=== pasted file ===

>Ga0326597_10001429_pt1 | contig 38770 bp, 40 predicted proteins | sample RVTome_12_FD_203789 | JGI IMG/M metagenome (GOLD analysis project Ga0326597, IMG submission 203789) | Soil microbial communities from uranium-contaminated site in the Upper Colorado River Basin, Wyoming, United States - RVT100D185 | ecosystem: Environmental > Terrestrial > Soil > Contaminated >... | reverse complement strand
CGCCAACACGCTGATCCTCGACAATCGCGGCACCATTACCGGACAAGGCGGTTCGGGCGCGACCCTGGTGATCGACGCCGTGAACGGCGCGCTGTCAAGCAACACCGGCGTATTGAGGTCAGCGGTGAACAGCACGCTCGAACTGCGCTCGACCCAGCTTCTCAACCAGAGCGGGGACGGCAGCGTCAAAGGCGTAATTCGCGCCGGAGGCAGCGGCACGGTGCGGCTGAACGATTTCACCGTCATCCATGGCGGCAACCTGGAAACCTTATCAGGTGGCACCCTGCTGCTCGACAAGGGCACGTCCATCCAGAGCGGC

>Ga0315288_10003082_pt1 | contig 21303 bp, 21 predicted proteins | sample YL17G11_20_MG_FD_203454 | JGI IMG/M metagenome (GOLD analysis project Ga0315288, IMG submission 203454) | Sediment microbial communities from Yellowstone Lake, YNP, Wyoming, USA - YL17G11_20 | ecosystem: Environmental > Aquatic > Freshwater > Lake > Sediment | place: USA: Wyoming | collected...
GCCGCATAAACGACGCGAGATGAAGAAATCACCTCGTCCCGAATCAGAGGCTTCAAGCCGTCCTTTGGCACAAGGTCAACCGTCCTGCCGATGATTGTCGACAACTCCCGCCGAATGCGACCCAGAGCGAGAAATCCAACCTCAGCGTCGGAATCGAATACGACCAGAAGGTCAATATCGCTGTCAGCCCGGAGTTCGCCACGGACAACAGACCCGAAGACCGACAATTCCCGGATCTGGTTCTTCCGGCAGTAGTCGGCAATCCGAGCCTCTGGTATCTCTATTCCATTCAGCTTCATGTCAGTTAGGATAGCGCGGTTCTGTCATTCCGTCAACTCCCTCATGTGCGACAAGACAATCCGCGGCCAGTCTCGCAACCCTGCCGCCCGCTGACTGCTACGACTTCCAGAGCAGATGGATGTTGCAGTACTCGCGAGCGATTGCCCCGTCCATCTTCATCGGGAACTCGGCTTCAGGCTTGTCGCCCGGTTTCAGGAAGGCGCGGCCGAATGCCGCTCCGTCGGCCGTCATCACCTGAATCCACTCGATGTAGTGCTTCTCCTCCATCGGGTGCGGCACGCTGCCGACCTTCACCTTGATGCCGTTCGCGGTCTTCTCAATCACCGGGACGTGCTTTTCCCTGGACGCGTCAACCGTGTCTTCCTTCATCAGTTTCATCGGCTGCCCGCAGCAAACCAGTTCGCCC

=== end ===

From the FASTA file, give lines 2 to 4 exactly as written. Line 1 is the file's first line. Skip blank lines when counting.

CGCCAACACGCTGATCCTCGACAATCGCGGCACCATTACCGGACAAGGCGGTTCGGGCGCGACCCTGGTGATCGACGCCGTGAACGGCGCGCTGTCAAGCAACACCGGCGTATTGAGGTCAGCGGTGAACAGCACGCTCGAACTGCGCTCGACCCAGCTTCTCAACCAGAGCGGGGACGGCAGCGTCAAAGGCGTAATTCGCGCCGGAGGCAGCGGCACGGTGCGGCTGAACGATTTCACCGTCATCCATGGCGGCAACCTGGAAACCTTATCAGGTGGCACCCTGCTGCTCGACAAGGGCACGTCCATCCAGAGCGGC

>Ga0315288_10003082_pt1 | contig 21303 bp, 21 predicted proteins | sample YL17G11_20_MG_FD_203454 | JGI IMG/M metagenome (GOLD analysis project Ga0315288, IMG submission 203454) | Sediment microbial communities from Yellowstone Lake, YNP, Wyoming, USA - YL17G11_20 | ecosystem: Environmental > Aquatic > Freshwater > Lake > Sediment | place: USA: Wyoming | collected...
GCCGCATAAACGACGCGAGATGAAGAAATCACCTCGTCCCGAATCAGAGGCTTCAAGCCGTCCTTTGGCACAAGGTCAACCGTCCTGCCGATGATTGTCGACAACTCCCGCCGAATGCGACCCAGAGCGAGAAATCCAACCTCAGCGTCGGAATCGAATACGACCAGAAGGTCAATATCGCTGTCAGCCCGGAGTTCGCCACGGACAACAGACCCGAAGACCGACAATTCCCGGATCTGGTTCTTCCGGCAGTAGTCGGCAATCCGAGCCTCTGGTATCTCTATTCCATTCAGCTTCATGTCAGTTAGGATAGCGCGGTTCTGTCATTCCGTCAACTCCCTCATGTGCGACAAGACAATCCGCGGCCAGTCTCGCAACCCTGCCGCCCGCTGACTGCTACGACTTCCAGAGCAGATGGATGTTGCAGTACTCGCGAGCGATTGCCCCGTCCATCTTCATCGGGAACTCGGCTTCAGGCTTGTCGCCCGGTTTCAGGAAGGCGCGGCCGAATGCCGCTCCGTCGGCCGTCATCACCTGAATCCACTCGATGTAGTGCTTCTCCTCCATCGGGTGCGGCACGCTGCCGACCTTCACCTTGATGCCGTTCGCGGTCTTCTCAATCACCGGGACGTGCTTTTCCCTGGACGCGTCAACCGTGTCTTCCTTCATCAGTTTCATCGGCTGCCCGCAGCAAACCAGTTCGCCC